“It’s just difficult to make a family living off it,” he said. Many need to replace machinery but can’t, added John Williams, an OSU Extension agent in Enterprise.

Dennis Arnzen, owner of the Intermountain Livestock Inc. sale yard near La Grande, said a 500-pound steer fetched $1.25 a pound in 1994 and just $1.31 a pound last week.

Cattle prices rise and fall, but production costs seem only to climb, said Wallowa County Commissioner Mike Hayward, who has watched ranchers closely during 14 years in office. Ranchers use good years to cushion bad ones, he said, but “a good year today isn’t quite as good as it was 10 years ago.”

The upshot is ranchers turn to a cost they can control: hiring.

Medical Springs rancher Ron Lay, for one, said he had three hired hands on his 1,200-cow ranch 20 years ago. Now, he and his son, Joe, do all the work.

“All the ranchers cut back on their help,” said Lay, 71. “They are trying to do it themselves because they can’t afford nobody.”

Nash, the rancher near Joseph, said that a decade ago a rancher could support a family with 100 cows and buy a new pickup with a gooseneck trailer full of calves. Now it takes nearly 1,000 cows and a semitruck full, he said.

And while he could save more calves during calving season if he had an additional cowboy to help during births, in tight times ranchers figure it’s cheaper to lose calves. “I don’t know if he would save enough calves to pay for his job,” he said.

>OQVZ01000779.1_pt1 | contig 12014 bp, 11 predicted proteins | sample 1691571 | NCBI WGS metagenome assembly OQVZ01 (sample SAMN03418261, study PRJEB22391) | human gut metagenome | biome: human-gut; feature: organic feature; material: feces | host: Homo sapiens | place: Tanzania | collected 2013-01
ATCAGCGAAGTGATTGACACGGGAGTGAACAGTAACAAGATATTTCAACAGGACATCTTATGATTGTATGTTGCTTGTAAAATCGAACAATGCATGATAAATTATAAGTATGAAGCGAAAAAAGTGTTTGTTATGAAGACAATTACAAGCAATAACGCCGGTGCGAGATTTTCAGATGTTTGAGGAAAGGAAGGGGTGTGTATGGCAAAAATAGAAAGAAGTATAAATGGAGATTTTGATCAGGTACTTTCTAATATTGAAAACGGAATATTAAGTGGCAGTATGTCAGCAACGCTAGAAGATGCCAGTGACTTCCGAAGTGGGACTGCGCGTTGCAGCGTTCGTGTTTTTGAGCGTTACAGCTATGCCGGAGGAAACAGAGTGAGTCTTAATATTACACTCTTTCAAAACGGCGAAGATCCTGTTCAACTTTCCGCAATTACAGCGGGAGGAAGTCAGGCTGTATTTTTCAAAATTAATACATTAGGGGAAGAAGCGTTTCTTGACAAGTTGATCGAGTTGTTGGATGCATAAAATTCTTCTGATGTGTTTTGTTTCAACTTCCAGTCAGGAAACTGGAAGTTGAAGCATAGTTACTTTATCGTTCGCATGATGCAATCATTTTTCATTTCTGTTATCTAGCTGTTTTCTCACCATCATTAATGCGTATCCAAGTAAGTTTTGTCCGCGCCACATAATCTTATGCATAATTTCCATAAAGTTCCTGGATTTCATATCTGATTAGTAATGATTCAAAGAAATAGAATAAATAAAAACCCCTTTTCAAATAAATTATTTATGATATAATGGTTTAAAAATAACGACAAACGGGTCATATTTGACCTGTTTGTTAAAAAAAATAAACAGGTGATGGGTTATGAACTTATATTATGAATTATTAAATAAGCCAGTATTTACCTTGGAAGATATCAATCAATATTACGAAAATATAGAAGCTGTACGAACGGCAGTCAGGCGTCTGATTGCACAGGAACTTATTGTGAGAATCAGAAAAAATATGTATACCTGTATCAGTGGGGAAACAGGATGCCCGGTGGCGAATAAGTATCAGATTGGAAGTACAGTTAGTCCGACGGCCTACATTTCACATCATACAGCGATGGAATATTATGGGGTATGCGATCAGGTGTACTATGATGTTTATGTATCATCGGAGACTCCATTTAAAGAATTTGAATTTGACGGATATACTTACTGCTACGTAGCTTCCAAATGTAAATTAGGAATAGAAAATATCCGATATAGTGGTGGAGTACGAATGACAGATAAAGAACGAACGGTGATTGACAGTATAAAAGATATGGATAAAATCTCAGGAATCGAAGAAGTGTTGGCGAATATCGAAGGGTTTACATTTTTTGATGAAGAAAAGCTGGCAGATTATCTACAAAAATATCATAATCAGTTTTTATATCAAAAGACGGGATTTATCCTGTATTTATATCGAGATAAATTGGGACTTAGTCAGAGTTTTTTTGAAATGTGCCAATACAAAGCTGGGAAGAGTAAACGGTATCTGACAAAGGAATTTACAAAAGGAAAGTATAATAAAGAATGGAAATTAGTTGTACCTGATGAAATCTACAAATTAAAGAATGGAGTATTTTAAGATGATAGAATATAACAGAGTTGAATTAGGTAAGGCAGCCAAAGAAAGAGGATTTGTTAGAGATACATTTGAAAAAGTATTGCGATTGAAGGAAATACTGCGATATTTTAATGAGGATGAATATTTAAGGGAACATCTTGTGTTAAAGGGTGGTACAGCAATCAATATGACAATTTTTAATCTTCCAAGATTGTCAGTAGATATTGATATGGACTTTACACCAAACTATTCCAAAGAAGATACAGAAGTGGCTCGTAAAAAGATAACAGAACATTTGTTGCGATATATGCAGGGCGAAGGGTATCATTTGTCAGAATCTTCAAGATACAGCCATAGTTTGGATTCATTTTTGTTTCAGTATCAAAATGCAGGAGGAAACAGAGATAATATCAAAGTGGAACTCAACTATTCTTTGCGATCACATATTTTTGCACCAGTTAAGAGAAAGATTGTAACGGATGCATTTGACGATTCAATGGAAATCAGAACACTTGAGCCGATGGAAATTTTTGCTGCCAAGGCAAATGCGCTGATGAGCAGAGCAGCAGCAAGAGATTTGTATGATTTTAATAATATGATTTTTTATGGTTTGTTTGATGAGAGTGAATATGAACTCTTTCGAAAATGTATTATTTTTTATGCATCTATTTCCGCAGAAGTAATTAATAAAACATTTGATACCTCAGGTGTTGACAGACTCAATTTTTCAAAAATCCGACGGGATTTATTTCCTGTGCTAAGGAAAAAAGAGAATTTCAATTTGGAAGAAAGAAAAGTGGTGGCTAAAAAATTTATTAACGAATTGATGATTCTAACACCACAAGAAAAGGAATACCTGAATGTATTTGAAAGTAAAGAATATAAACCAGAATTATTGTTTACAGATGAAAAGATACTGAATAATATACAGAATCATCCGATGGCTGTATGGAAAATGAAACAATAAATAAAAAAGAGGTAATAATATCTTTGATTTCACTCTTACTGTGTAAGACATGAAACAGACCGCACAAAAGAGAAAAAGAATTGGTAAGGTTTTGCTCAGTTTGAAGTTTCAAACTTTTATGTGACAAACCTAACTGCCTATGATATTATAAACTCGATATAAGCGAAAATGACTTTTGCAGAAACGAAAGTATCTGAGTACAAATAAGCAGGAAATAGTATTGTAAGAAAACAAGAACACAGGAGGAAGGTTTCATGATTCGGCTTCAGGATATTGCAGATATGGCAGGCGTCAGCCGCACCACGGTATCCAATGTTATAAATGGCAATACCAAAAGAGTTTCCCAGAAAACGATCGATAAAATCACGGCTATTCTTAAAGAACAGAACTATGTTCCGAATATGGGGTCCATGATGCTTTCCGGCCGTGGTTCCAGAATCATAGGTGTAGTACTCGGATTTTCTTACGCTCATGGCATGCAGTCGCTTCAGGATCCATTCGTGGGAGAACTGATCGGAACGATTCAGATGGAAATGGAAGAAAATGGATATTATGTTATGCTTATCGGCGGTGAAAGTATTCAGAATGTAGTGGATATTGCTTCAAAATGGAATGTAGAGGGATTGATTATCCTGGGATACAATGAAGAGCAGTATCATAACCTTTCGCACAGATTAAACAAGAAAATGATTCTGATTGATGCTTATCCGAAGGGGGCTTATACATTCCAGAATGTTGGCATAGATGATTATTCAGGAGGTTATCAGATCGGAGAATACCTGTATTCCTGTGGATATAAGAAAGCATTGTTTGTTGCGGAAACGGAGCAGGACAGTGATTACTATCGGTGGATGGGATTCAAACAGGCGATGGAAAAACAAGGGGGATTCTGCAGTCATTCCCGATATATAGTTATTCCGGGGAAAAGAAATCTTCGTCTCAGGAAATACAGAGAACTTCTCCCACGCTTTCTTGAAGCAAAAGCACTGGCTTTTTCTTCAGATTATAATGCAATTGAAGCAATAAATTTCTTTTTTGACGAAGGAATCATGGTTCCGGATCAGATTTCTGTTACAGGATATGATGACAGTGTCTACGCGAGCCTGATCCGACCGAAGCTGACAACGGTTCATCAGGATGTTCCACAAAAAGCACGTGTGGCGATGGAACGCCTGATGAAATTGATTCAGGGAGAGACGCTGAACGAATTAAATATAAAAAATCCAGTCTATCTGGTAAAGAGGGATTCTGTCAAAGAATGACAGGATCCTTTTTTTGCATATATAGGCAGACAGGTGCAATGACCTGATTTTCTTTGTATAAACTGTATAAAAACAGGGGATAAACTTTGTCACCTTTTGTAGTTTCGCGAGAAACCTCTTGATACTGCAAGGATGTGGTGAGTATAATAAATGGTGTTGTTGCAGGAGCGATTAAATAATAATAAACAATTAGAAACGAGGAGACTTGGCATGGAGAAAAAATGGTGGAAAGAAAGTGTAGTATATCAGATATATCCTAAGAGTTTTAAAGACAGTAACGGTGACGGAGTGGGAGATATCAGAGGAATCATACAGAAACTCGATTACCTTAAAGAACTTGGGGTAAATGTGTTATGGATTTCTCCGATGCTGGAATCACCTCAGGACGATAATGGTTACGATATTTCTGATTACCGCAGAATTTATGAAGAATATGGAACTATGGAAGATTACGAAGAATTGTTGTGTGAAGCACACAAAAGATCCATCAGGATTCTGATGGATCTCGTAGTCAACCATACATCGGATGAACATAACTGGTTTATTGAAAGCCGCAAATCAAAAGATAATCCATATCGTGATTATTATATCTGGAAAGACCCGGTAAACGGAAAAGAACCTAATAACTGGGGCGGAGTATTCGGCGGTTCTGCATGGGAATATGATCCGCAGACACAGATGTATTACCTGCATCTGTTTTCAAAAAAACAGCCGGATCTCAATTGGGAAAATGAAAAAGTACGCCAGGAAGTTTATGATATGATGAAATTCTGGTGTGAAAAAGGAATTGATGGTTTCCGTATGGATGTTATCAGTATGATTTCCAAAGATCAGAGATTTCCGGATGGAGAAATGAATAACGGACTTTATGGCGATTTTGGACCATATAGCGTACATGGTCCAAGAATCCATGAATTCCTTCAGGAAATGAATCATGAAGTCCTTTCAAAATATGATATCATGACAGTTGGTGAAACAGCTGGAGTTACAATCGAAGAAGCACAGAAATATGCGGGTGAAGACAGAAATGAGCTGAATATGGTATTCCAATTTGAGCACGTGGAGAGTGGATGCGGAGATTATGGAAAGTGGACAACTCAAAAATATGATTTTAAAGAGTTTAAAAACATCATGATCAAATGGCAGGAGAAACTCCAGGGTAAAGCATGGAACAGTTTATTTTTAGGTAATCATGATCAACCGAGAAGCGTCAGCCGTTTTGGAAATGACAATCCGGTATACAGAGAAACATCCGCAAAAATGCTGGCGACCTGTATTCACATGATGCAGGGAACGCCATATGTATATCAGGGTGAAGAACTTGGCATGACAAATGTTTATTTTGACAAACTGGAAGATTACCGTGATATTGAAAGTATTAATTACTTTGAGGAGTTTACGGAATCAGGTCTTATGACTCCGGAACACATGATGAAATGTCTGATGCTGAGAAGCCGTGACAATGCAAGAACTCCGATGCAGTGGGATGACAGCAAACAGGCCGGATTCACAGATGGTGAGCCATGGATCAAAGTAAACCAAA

Despite all the problems, there are bright spots. Field pointed to increased efficiency in per-cow meat production because of advances in breeding, nutrition and disease management: 632 pounds last year compared with 449 pounds in 1980, according to the USDA. A March 19 report from the USDA’s Economic Research Service forecasts better times for beef producers this year, with higher prices and exports.

Field thinks long-term prospects are good. In the next 30 to 40 years, food producers will be called upon to double the protein they produce, he said. “I think there is an absolutely fantastic future for ranchers,” he said – and that means continued demand for cowhands.

“It would be a tragedy,” he said, “if the day comes that cowboys are left to just movies and tall tales.”